The Word: Spoken, Written, Lived
(8th Ordinary Sunday: Sirach 27:4-7; 1 Corinthians 15:54-58; Luke 6:39-45)
Sirach is one of the Wisdom Books, full of common sense. Much of Jesus’ teaching falls in this same category. Thus we hear today two sayings that are almost interchangeable.
Sirach writes: “The fruit of a tree shows the care it has had; so too does one's speech disclose the bent of one's mind.” Jesus says: “Every tree is known by its own fruit... for from the fullness of the heart the mouth speaks.”
So, when people in anger use the name of Jesus Christ, what fruit is displayed? Mary at La Salette refers to this directly. Her people, her Christian people, in thus abusing the name of her Son, reveal an unchristian heart.
Someone might say, “I don’t mean anything by it.” But this only makes the behavior worse. How can we pronounce that name as if it meant nothing? Remember what St. Peter said to the Sanhedrin: “There is no salvation through anyone else, nor is there any other name under heaven given to the human race by which we are to be saved” (Acts 4:12).
Looking at this from the opposite direction, there is God’s Word, in the Sacred Scriptures. In the Gospels, the word “written” occurs about fifty times, invoking the authority of God’s Word to settle questions or prove a point, as St. Paul does when he writes, “Then the word that is written shall come about: Death is swallowed up in victory.”
The Beautiful Lady complains that her people show no interest in hearing the Word of God. “Only a few elderly women go to Mass.” What a far cry from Jesus’ words, “Blessed are those who hear the word of God and keep it” (Luke 11:28).
Most of us have to rely on translations to understand the Scriptures. At La Salette Mary switched to the local dialect when she saw that the children did not grasp what she was saying in French. This shows how important it was to her that they make her message known to all her people.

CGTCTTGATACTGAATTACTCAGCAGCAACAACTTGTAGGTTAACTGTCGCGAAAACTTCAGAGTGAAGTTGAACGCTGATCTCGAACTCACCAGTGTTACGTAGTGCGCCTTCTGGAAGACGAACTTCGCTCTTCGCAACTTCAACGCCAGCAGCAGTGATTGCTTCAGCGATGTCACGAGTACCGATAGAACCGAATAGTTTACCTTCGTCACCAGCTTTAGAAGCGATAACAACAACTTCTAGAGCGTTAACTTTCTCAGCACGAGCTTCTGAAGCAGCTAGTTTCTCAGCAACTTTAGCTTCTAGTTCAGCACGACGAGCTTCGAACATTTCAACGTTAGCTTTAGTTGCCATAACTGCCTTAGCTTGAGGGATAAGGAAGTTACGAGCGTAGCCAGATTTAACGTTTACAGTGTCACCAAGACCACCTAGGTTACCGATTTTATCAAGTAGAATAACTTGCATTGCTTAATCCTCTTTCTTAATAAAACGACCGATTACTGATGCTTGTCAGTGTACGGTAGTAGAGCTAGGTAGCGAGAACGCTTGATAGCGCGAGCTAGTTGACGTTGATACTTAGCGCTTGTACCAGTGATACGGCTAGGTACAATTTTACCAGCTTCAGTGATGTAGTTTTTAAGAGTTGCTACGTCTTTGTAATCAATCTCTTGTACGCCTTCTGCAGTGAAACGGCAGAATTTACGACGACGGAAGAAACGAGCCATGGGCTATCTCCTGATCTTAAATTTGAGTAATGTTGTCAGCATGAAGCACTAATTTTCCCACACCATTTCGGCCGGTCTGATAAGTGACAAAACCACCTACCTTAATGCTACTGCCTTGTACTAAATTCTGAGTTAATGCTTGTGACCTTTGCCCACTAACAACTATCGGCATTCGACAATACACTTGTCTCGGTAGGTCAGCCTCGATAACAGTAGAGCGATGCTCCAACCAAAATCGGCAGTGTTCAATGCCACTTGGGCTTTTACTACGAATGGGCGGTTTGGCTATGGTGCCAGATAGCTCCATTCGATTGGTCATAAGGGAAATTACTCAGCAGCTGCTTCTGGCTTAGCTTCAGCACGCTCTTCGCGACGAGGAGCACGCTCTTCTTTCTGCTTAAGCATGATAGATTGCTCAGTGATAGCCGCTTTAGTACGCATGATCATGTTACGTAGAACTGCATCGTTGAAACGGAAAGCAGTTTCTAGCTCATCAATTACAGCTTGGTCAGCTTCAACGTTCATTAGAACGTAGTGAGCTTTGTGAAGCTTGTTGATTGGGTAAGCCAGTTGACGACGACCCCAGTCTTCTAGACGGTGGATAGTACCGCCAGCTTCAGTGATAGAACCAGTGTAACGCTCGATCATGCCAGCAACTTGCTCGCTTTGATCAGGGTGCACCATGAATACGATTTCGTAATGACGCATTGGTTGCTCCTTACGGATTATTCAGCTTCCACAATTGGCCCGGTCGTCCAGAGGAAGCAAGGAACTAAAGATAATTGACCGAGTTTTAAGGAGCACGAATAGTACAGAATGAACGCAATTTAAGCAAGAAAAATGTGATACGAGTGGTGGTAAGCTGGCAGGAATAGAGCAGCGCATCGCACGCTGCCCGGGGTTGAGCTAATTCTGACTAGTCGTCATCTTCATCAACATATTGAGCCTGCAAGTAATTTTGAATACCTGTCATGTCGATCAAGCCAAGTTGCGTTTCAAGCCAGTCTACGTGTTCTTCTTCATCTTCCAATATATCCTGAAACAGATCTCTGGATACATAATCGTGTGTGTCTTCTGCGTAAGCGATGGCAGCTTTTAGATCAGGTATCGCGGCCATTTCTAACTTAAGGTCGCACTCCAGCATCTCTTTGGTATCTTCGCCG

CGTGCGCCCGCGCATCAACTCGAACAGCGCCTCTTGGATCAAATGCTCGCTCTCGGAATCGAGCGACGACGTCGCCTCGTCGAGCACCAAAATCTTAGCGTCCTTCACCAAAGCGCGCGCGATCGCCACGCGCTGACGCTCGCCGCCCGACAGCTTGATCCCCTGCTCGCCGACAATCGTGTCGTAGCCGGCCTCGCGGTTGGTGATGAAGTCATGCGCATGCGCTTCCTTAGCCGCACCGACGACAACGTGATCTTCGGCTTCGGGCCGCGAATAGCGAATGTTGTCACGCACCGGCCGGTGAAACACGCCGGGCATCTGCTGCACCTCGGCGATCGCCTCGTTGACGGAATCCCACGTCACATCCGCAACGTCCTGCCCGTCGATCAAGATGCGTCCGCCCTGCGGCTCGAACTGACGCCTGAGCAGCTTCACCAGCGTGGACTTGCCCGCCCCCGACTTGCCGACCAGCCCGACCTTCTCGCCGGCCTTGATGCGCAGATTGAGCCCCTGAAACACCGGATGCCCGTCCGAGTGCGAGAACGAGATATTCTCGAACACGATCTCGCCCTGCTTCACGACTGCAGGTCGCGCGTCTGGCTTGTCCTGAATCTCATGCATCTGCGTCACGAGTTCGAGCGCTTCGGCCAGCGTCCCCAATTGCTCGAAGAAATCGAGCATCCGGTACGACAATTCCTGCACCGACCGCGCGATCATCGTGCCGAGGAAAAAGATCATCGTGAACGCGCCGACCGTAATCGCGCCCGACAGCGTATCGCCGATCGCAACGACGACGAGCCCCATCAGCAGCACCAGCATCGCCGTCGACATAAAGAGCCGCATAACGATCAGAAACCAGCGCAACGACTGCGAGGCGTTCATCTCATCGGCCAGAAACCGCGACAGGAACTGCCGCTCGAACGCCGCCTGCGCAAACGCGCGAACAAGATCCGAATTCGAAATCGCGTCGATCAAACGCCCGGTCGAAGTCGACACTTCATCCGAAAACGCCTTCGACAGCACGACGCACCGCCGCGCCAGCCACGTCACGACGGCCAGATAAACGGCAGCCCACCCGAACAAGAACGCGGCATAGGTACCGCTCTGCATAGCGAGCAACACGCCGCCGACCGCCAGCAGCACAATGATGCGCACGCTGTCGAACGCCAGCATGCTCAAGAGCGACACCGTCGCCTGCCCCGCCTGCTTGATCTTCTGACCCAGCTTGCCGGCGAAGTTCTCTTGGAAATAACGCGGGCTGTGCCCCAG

God’s all-important Word must be translated, too, not just into the many languages of the world, but into the one language that really matters—the language of our life.
(7th Ordinary Sunday: 1 Samuel 26:2-23; 1 Corinthians 15:45-49; Luke 6:27-38)
The transforming power of God’s grace is wonderfully demonstrated by his forgiveness, eloquently described by the psalmist: “As far as the east is from the west, so far has he put our transgressions from us.” (Compare also Micah 7:19, and Isaiah 38:17.)
The Bible makes no secret of David’s sinfulness; yet it also says that his heart was “entirely with the Lord his God” (1 Kings 11:4). He refused to kill Saul, his sworn enemy, because Saul was the Lord’s anointed.
Paul’s reflection on the earthly man and the heavenly man is mysterious, mystical. Even for him it is hard to explain the change that will surely take place in the resurrection.
The demands Jesus makes on his disciples are so familiar to us that we might not notice how counterintuitive they must have been to his audience. They require a serious change of heart. “Do to others as you would have them do to you”—easier said than done.
Mary at La Salette also calls for change. Conversion is hard enough for us, but submission is disagreeable, even when accompanied by the promise of abundance.
A sign that such a transformation is possible may lie, perhaps, in Maximin and Mélanie themselves, though not in a moral sense. Under interrogation, they demonstrated a perseverance and an intelligence that no reasonable person could have expected of them. When they spoke of the Apparition, Mélanie became more communicative, Maximin more composed.
Children understand that tears have a connection to life, often to situations that call for consolation: pain, grief, fear, etc. When they visit a La Salette shrine for the first time, they feel bad for the Beautiful Lady, and ask their parents, “Why is she crying?”
Mary answers the question herself. Her people have forgotten her Son. This must not continue. She is obliged to plead with him constantly on our behalf. We can never repay her for the pains she has taken for us; but this does not mean we cannot try.
God’s transforming grace is powerful at La Salette, not only on the Holy Mountain, but in all who take Mary’s words, tears and love to heart.